Saturday, December 10, 2005

Rogue State? US Spurns Treaty After Treaty

Isaac Baker

UNITED NATIONS, Dec 8 (IPS) - In 1989, the United Nations put forth
the Convention on the Rights of the Child -- a treaty that protects
the civil and economic rights of children around the world.

To date, 192 nations have ratified the treaty. Only two have not.

A decade later, just seven countries voted against the Rome Statute
of the International Criminal Court (ICC), an independent body
created to prosecute genocide and crimes against humanity.

And in October of this year, members of the U.N. Educational,
Scientific, and Cultural Organisation (UNESCO) voted overwhelmingly
to pass a new treaty aimed at protecting cultural diversity
worldwide. Only two states voted against it.

The United States is the only nation to oppose all three. And the
list of U.N. treaties and conventions that Washington has not signed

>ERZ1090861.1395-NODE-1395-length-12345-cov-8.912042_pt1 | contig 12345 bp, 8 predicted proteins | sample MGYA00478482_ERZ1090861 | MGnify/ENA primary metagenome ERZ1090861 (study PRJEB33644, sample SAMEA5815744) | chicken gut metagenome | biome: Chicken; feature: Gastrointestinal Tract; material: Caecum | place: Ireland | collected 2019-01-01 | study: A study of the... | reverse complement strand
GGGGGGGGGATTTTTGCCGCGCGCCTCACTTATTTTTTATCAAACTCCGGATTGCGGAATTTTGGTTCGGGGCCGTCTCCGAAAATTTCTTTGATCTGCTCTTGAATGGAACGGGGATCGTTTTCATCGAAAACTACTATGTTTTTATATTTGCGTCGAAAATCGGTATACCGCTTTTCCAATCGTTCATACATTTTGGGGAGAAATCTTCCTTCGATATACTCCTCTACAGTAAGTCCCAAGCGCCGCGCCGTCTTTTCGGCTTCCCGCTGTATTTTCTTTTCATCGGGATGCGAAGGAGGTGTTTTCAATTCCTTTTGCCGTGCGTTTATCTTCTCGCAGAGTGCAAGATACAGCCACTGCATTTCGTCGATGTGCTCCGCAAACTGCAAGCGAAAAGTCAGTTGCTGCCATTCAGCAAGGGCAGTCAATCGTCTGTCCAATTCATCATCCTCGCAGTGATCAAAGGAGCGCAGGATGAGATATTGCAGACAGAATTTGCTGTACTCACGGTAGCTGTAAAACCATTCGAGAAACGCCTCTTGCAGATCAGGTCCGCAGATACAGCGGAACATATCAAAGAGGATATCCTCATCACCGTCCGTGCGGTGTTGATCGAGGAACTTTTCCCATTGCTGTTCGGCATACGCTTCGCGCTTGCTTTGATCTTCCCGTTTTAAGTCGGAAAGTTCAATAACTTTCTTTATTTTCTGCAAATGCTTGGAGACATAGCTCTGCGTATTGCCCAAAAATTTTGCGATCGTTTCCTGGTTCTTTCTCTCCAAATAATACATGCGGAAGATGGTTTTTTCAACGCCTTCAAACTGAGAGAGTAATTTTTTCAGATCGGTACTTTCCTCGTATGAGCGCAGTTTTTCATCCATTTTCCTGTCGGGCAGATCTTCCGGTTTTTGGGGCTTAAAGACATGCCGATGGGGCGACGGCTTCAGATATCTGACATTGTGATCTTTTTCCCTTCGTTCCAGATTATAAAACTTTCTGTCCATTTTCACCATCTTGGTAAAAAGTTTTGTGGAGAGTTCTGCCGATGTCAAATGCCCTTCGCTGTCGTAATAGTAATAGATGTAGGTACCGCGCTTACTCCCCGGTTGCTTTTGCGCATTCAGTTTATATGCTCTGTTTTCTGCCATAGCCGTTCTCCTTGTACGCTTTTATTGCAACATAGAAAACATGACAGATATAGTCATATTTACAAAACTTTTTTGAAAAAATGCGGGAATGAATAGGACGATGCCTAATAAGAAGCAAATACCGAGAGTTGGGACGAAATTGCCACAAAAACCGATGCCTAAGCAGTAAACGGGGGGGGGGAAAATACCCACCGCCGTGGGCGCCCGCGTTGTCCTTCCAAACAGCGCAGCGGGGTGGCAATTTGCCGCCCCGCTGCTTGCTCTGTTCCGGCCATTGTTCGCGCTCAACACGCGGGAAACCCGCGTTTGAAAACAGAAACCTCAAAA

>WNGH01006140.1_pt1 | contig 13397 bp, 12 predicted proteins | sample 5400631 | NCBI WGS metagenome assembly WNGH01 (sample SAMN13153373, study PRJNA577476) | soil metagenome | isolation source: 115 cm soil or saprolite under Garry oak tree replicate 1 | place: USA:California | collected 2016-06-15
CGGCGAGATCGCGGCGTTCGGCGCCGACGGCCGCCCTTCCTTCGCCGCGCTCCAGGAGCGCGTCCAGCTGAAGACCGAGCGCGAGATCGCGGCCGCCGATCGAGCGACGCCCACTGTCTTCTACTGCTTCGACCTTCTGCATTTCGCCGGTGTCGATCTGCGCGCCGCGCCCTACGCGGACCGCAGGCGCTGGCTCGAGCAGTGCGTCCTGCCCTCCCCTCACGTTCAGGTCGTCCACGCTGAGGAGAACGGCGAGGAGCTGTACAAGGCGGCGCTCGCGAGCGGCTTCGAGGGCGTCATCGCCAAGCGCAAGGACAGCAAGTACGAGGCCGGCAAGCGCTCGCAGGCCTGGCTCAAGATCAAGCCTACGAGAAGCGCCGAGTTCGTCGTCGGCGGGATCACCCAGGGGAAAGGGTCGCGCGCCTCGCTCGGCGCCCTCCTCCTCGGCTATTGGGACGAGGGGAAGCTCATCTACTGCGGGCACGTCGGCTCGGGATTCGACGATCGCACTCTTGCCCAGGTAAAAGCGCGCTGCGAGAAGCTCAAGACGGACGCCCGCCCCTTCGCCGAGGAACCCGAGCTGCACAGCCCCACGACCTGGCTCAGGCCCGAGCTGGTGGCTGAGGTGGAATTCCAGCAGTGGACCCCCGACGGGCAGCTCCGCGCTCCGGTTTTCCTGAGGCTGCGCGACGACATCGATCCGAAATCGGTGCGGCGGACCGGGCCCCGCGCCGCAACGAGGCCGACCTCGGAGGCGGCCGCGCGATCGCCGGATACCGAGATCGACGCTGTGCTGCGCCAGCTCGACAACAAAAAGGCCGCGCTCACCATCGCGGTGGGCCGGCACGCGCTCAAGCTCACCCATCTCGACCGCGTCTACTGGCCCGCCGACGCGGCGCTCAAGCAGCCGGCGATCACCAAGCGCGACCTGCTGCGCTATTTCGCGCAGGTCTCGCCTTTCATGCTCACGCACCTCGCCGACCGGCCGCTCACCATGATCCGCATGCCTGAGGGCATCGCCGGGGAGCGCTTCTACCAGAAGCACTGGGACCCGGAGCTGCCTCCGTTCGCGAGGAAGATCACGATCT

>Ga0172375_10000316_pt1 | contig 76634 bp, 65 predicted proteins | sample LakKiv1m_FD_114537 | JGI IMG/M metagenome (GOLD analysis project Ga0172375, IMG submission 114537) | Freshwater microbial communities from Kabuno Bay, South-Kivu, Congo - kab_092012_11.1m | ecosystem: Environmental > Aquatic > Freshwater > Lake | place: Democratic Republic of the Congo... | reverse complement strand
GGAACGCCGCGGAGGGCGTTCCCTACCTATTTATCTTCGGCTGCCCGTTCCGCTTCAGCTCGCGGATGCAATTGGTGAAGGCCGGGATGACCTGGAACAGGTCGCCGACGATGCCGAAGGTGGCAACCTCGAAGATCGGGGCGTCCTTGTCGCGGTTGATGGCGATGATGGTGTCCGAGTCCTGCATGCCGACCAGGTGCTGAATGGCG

or has actively opposed goes on and on.

While the vast majority of the world's governments support these
treaties, as well as other U.N. diplomatic efforts and conventions,
the U.S. government can almost be expected to stand in opposition
each time such treaty proceedings arise.

Indeed, the United States, especially in recent years, is
increasingly being seen in the world as a lone state, thumbing its
diplomatic nose at international pacts on everything from banning the
use and production of landmines to curbing global warming.

This staunch refusal to join with other nations on such a wide range
of treaties, experts say, is hurting the already tarnished image of
the world's sole superpower in the eyes of the international

"It sends the message that the United States has been the biggest
violator and thrasher of international law in the post-war period,"